Algorithm for finalizing cycles (Re: [Python-Dev] Garbage collecting closures)

Tim Peters
Tue, 15 Apr 2003 00:02:02 -0400

[Greg Ewing]
> ...
> What bothers me, though, is that even with finalizers, the library
> writer *still* can't guarantee eventual reclamation.  The application
> can unwittingly stuff it all up by creating cycles, and there's
> nothing the library writer can do about it.

They're not trying very hard, then -- and, admittedly, most don't.  For
example, every time the library grabs a resource that needs finalization, it
can plant a weakref to it in a singleton private module object with a
__del__ method.  When the module is torn down at shutdown, that object's
__del__ gets called via refcount-falls-from-1-to-0 (it's a private object --
the library author can surely guarantee *it* isn't in a cycle), and free
whichever resources still exist then.  The library could instead register a
cleanup function via atexit().  Or it could avoid weakrefs by setting up a
thread that wakes up every now and again, to scan gc.garbage for instances
of the objects it passed out.  Finding one, it could finalize the resources
held by the object, mark the object as no longer needing resource
finalization, and letting the object leak.  And so on -- Python supplies
lots of ways to get what you want even here.

> It seems to me that giving up on finalization altogether in the
> presence of cycles is too harsh. In most cases, the cycle isn't
> actually going to make any difference.  With a cycle of your
> abovementioned file-descriptor-holding objects, for example, could be
> finalized in an arbitrary order, because the *finalizers* don't depend
> on any other objects in the cycle.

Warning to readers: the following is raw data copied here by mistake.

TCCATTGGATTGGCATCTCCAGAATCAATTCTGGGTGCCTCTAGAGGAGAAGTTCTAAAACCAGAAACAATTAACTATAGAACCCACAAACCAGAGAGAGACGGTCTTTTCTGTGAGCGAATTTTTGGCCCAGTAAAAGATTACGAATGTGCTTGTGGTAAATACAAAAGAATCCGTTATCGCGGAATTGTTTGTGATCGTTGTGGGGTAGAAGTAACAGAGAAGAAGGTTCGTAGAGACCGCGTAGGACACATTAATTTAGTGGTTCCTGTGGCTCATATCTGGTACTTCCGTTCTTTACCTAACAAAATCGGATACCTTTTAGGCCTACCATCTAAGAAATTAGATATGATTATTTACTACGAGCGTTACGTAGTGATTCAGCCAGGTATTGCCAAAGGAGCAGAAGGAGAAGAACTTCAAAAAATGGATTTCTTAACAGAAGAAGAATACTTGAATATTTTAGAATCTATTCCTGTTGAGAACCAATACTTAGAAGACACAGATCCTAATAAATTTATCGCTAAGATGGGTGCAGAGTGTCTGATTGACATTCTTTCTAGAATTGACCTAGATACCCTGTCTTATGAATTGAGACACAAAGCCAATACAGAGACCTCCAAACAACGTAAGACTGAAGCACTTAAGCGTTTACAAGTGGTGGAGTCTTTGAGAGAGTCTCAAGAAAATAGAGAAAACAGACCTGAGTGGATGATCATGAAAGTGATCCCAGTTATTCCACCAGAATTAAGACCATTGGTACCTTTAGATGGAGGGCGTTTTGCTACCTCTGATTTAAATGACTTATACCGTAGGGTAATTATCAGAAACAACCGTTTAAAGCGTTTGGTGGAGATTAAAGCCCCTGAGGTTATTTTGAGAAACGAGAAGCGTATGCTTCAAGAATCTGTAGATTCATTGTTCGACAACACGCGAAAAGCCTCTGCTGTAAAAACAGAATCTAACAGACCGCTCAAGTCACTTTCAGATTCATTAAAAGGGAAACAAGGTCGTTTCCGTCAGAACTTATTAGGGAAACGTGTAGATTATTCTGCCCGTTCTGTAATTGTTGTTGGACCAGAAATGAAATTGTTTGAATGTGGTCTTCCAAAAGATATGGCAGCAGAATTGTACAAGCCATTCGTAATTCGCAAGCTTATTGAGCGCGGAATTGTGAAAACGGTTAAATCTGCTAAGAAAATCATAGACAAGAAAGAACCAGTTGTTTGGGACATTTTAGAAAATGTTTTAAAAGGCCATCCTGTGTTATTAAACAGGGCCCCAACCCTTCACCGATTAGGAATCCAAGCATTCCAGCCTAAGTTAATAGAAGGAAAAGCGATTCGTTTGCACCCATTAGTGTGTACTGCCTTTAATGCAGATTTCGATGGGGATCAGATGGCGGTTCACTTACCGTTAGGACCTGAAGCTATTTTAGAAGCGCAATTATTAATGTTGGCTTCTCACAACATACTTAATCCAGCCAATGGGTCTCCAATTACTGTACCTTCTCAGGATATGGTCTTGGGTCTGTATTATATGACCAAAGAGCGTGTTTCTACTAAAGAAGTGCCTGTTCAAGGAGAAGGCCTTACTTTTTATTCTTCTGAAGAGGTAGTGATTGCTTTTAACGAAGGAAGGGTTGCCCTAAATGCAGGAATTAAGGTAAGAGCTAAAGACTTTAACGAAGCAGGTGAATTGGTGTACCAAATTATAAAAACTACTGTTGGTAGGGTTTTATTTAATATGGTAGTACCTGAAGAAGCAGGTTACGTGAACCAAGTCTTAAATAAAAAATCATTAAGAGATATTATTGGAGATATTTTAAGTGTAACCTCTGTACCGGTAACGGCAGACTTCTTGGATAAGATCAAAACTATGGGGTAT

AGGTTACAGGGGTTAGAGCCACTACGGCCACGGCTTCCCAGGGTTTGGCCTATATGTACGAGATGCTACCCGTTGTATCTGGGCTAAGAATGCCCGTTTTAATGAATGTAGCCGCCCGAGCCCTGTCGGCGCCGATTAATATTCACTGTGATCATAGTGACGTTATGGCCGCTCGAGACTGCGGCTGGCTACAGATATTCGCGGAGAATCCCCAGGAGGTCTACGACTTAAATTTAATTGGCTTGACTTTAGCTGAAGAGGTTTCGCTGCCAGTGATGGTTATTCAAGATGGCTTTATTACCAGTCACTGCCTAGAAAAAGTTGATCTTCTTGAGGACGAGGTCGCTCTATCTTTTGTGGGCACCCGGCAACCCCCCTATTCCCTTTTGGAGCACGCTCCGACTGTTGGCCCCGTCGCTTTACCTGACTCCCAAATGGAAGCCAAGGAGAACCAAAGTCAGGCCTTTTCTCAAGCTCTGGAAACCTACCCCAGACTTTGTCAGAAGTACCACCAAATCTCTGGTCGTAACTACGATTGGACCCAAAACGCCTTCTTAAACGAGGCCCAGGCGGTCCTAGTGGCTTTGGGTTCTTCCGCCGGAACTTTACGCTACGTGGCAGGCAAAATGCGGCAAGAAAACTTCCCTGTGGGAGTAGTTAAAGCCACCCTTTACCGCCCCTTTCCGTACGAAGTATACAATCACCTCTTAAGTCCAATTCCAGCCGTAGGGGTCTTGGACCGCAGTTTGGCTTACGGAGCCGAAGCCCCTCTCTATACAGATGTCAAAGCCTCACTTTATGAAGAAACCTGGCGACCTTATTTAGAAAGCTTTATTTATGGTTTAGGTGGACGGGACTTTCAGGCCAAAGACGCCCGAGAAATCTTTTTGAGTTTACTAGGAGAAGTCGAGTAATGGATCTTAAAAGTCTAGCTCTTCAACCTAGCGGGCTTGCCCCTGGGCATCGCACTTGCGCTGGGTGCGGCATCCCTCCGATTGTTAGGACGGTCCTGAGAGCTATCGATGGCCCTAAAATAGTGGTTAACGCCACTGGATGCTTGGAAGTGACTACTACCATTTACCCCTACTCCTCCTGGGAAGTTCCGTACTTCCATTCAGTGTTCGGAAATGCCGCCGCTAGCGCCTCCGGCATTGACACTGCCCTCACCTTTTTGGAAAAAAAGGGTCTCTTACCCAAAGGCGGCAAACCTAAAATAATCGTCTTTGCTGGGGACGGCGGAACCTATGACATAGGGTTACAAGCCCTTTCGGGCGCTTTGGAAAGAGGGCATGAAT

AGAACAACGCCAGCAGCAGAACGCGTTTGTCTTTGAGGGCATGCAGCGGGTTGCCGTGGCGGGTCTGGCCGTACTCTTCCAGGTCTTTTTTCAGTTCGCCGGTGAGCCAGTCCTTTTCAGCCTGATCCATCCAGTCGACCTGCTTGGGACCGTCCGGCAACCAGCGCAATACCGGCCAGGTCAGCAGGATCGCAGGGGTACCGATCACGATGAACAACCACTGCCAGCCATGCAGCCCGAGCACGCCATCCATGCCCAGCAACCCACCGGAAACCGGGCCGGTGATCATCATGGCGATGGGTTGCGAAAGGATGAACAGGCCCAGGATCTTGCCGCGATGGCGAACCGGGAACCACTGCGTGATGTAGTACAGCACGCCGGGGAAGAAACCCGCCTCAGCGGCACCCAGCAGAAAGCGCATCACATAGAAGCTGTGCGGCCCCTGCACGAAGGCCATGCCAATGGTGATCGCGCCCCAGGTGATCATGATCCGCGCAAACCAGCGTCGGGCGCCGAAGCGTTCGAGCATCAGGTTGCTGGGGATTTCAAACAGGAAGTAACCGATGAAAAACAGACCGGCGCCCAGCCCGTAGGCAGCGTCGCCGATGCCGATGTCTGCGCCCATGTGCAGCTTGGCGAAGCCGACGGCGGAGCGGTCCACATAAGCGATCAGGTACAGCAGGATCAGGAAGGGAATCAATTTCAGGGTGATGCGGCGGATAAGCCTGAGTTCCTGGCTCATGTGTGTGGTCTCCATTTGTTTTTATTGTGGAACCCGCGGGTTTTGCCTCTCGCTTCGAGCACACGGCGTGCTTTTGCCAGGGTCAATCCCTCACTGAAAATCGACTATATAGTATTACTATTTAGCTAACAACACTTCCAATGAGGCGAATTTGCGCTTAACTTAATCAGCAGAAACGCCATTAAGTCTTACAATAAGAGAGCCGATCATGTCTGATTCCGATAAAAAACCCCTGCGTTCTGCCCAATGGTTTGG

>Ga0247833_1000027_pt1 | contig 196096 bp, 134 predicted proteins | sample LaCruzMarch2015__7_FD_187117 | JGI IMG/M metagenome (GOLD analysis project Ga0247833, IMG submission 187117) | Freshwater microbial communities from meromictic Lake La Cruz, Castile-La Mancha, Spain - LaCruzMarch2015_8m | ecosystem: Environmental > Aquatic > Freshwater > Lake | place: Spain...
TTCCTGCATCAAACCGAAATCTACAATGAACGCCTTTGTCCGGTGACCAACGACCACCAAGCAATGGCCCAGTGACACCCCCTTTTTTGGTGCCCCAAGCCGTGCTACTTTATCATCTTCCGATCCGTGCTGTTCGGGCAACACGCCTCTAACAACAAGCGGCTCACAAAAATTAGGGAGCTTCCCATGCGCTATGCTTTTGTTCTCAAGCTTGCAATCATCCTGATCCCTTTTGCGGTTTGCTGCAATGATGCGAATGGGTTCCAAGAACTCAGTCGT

I expect that's usually so, but that detecting that it's so is intractable.
Even if we relied on programmers declaring their beliefs explicitly, Python
still has to be paranoid enough to avoid crashing if the stated beliefs
aren't really true.  For example, if you fight your way through the details
of Java's Byzantine finalization scheme, you'll find that the hairiest parts
of it exist just to ensure that Java's gc internals never end up
dereferencing dangling pointers.  This has the added benefit that most
experienced Java programmers appear to testify that Java's finalizers are
useless <wink>.

> So maybe there should be some way of classifying the references held
> by an object into those that are relied upon by its finalizer, and
> those that aren't.

How?  I believe this is beyond realistic automated analysis for Python

> The algorithm would then be to first go through and clear all the
> references that *aren't* needed by finalizers, and then...
> [assuming there's no problem leads to the conclusion there's no
>  problem <wink>]

You probably need also to detect that the finalizer can't resurrect the
object either, else clearing references that aren't needed specifically for
finalization would leave the resurrected object in a damaged state.